When ocean water is forced towards the shore from intense hurricane winds, it is called storm surge.
Results can be catastrophic depending on the size, strength, and path of the hurricane.
The coastline size and shape is also a huge factor when determining risks for storm surge flooding.
In the past 50 years, there have been around 2,500 hurricane directly-caused deaths in the U.S. Out of those deaths, 90% were due to storm water, approximately half of which were caused by storm surge.
According to the 2019 Storm Surge Report, Florida is the most vulnerable to storm surge with 2.9 million homes at risk (which is more than double the next highest vulnerable state: Louisiana with 847,000 homes at risk).
Fort Myers is the sixth most vulnerable city for storm surge risks in the entire U.S.
On average, a major hurricane makes landfall somewhere along the Gulf Coast region every 2 years.
Hurricane Irma was the most powerful Atlantic hurricane to ever be recorded. The storm was expected to affect the entire state of Florida, with catastrophic storm surge risks to areas along the coasts. Meteorologists had difficulty determining whether Irma would bash the east coast or west coast. Once Irma shifted west, areas along the gulf coast braced for impact and were most vulnerable to high levels of storm surge.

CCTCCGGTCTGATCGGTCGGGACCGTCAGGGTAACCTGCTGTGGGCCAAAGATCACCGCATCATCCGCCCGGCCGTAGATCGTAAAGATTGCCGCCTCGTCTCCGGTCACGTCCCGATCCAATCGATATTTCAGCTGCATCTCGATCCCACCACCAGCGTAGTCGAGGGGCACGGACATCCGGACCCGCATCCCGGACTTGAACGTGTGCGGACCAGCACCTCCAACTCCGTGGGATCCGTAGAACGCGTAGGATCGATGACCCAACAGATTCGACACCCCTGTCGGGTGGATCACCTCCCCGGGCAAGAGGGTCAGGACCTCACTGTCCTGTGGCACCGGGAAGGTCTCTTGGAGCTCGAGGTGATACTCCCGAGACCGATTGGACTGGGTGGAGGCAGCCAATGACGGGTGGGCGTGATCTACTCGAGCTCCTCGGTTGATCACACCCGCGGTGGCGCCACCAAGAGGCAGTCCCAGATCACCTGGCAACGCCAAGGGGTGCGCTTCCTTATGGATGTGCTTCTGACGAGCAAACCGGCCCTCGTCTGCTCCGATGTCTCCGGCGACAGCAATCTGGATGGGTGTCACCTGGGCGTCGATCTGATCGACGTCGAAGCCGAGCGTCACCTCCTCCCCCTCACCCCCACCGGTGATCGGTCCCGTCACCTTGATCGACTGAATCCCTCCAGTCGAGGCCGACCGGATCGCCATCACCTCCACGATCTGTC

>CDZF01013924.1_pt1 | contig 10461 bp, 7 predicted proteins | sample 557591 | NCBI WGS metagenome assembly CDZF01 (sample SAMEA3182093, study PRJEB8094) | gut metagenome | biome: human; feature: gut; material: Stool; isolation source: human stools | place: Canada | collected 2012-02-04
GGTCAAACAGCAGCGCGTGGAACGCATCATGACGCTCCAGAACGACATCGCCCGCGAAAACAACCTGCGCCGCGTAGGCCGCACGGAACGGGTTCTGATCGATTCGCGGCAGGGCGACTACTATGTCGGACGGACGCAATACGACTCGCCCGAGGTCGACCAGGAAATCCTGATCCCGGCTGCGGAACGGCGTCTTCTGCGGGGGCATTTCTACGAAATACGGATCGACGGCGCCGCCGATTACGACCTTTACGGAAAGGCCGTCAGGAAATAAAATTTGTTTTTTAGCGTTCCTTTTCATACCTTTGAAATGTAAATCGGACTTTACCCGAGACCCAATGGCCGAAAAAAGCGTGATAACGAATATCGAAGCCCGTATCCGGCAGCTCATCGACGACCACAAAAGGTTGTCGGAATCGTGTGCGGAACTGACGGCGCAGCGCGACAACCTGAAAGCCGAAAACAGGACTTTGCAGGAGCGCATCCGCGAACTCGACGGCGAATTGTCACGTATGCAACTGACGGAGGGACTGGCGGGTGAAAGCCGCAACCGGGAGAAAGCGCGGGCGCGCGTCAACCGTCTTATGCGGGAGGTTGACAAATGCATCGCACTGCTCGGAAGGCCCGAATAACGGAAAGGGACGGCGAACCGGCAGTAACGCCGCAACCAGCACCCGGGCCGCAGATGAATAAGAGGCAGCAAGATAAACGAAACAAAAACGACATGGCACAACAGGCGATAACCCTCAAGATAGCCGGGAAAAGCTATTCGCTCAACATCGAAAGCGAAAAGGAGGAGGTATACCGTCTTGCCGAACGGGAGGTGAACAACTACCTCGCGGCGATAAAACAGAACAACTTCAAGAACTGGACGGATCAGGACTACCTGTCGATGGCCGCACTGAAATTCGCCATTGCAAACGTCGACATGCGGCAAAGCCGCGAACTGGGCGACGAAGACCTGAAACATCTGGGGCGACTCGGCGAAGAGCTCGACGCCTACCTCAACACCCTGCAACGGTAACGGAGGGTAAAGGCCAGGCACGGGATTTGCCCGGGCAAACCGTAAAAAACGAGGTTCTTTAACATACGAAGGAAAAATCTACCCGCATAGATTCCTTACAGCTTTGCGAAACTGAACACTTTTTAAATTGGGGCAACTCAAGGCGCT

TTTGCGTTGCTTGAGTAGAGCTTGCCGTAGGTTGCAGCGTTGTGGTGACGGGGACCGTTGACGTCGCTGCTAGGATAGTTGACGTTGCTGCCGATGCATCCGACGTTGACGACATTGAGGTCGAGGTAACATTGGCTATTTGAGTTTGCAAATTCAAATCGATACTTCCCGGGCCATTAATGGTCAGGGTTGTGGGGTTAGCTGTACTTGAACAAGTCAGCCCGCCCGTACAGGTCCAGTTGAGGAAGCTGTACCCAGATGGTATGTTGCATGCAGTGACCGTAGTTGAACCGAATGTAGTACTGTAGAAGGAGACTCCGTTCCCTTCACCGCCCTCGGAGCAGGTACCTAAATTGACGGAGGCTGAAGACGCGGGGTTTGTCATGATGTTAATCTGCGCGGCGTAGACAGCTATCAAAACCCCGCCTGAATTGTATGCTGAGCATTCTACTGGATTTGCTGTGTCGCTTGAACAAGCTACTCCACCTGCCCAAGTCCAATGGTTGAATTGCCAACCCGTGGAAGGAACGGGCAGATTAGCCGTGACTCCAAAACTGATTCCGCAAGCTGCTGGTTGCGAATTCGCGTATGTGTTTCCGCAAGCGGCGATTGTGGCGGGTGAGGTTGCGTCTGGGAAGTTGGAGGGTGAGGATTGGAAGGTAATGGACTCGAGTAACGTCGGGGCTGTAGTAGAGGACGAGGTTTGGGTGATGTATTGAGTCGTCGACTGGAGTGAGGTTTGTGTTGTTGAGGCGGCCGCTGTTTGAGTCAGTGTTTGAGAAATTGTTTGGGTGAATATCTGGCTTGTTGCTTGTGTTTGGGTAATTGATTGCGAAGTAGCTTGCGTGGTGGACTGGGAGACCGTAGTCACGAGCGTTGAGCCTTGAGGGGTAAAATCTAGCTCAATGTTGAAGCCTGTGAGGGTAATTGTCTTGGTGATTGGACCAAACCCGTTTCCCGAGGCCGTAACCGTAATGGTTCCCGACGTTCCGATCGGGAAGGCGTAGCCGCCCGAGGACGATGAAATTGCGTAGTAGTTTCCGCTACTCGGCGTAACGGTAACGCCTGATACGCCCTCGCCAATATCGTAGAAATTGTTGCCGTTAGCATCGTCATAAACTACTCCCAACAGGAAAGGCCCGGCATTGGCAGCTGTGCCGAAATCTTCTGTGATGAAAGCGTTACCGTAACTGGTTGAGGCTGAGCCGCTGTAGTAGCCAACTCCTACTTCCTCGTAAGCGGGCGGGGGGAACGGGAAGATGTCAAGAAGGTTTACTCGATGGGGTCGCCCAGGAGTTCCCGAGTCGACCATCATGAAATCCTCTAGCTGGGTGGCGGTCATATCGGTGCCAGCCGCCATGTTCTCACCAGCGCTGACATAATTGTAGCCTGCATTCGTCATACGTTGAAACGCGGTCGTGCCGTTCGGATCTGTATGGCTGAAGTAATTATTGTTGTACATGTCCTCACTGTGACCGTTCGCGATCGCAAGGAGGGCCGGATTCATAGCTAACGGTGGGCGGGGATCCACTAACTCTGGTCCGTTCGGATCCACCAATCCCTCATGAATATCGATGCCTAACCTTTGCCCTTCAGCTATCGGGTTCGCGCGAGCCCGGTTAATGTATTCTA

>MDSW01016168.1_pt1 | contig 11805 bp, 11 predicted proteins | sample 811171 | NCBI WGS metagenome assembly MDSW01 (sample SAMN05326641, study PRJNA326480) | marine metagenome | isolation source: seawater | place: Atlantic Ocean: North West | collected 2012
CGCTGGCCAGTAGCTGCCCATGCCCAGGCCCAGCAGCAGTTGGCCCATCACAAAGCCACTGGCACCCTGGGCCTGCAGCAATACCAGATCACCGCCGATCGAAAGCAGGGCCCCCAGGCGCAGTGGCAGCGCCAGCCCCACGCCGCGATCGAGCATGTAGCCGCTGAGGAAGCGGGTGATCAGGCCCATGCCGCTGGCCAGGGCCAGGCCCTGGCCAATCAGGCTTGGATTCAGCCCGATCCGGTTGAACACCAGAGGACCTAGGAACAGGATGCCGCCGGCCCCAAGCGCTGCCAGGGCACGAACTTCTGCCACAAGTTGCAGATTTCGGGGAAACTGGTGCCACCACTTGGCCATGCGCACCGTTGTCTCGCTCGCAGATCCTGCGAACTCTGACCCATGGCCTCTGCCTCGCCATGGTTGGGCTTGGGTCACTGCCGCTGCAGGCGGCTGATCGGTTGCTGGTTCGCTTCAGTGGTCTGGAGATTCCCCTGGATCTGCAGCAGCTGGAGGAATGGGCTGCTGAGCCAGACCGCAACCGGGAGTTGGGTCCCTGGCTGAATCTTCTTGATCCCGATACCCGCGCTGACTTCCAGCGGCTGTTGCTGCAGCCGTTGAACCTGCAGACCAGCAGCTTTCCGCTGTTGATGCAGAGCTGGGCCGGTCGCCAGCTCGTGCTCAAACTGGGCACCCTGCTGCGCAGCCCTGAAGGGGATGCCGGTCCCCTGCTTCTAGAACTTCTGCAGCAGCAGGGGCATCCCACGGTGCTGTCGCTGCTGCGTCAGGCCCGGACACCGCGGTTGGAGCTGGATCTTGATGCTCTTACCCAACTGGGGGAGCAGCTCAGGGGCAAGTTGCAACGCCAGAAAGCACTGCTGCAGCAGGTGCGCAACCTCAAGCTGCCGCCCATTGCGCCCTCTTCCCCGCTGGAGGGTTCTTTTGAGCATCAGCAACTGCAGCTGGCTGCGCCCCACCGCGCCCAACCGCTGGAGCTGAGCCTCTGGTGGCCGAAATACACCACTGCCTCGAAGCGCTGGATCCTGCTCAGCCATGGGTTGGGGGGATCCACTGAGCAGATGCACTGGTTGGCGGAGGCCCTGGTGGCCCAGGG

Hurricane Irma was projected to bring 10-15 feet of storm surge to SouthWest Florida. Naples was a region of great concern for rapidly rising surge on the back side of Irma's eye wall. The reason why the storm surge was not as damaging as predicted is due to the storm's last minute shift to the east. Irma's powerful eastern wall unexpectedly turned inland, right before arriving in Naples. This slight movement spared SWFL greatly.